Lung squamous cell carcinoma (LSCC) is the second most prevalent type of lung cancer. Despite extensive genomic characterization, no targeted therapies are approved for the treatment of LSCC. Distal amplification of the 3q chromosome is the most frequent genomic alteration in LSCC, and there is an urgent need to identify efficacious druggable targets within this amplicon. We identify the protein kinase TNIK as a therapeutic target in LSCC. TNIK is amplified in approximately 50% of LSCC cases. TNIK genetic depletion or pharmacologic inhibition reduces the growth of LSCC cells in vitro and in vivo. In addition, TNIK inhibition showed antitumor activity and increased apoptosis in established LSCC patient-derived xenografts. Mechanistically, we identified the tumor suppressor Merlin/NF2 as a novel TNIK substrate and showed that TNIK and Merlin are required for the activation of focal adhesion kinase. In conclusion, our data identify targeting TNIK as a potential therapeutic strategy in LSCC. SIGNIFICANCE: Targeted therapies have not yet been approved for the treatment of LSCC, due to lack of identification of actionable cancer drivers. We define TNIK catalytic activity as essential for maintaining LSCC viability and validate the antitumor efficacy of TNIK inhibition in preclinical models of LSCC.This article is highlighted in the In This Issue feature, p. 1307.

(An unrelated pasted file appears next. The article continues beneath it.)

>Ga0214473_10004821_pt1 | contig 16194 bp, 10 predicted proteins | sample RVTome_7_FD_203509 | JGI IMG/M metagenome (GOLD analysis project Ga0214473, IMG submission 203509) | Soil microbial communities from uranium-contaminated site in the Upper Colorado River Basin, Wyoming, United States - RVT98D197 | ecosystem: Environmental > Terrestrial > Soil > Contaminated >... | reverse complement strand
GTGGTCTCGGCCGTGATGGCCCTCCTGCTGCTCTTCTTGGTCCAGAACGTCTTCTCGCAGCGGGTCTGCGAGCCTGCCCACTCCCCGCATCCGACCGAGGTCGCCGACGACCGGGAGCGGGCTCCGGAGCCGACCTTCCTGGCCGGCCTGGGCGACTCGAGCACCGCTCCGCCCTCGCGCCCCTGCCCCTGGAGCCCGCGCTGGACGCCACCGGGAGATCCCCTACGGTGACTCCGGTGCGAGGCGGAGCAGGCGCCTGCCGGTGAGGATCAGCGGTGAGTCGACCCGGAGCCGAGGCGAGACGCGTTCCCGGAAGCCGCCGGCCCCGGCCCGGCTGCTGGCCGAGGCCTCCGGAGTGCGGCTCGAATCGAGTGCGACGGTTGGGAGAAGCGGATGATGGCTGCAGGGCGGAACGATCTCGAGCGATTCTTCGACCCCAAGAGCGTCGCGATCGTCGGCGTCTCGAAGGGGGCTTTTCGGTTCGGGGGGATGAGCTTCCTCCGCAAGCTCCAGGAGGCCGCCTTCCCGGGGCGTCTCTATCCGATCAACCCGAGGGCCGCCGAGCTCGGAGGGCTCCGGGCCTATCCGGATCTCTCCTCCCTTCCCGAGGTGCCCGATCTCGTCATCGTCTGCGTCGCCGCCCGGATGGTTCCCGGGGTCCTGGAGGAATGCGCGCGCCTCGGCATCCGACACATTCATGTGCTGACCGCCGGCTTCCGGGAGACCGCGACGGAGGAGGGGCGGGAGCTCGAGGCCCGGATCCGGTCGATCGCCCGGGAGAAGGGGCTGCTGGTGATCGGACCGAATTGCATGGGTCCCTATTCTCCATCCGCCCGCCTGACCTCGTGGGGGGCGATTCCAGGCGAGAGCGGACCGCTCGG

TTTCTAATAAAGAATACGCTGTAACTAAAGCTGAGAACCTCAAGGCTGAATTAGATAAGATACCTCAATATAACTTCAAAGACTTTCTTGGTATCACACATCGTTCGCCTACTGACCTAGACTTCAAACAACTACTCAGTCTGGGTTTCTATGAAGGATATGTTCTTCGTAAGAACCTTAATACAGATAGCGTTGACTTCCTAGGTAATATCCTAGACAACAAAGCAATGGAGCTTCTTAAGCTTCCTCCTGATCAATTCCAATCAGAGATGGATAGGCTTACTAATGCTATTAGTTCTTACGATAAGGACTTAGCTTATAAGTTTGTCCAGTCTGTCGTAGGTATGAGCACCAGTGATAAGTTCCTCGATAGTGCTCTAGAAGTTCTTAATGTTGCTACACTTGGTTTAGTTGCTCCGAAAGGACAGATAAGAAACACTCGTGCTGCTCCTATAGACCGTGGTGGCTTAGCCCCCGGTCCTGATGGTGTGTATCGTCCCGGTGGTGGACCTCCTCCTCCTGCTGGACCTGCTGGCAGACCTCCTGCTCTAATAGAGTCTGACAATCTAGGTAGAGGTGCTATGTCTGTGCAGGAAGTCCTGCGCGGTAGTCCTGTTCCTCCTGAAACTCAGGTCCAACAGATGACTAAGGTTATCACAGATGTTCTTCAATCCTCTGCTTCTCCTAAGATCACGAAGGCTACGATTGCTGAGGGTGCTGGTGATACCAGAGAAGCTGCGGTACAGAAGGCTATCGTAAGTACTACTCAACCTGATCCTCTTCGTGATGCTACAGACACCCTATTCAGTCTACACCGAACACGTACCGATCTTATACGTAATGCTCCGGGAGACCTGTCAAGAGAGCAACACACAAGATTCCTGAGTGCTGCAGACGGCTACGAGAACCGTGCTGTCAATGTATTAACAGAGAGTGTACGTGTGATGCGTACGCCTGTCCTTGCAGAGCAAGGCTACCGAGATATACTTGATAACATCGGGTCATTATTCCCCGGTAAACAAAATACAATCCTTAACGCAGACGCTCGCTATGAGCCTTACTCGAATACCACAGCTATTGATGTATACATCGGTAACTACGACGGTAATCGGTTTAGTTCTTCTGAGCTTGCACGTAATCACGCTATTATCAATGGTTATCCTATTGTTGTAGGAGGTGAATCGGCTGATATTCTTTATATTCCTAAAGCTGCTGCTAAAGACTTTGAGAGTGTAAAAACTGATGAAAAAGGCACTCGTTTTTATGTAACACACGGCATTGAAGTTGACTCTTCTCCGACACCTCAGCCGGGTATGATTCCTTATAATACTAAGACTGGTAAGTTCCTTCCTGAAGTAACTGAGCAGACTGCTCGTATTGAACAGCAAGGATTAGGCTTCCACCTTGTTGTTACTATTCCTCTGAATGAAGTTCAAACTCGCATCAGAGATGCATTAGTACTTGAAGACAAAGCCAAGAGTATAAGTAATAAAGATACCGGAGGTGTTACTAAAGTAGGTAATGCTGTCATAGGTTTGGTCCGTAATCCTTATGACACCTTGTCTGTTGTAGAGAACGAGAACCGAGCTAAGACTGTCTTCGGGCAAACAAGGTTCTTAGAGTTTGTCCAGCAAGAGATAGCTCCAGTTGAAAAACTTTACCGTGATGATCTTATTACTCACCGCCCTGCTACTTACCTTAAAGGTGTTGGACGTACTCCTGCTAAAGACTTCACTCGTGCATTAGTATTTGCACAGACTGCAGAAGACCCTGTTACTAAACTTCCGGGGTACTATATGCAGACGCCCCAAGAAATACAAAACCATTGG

©2021 American Association for Cancer Research.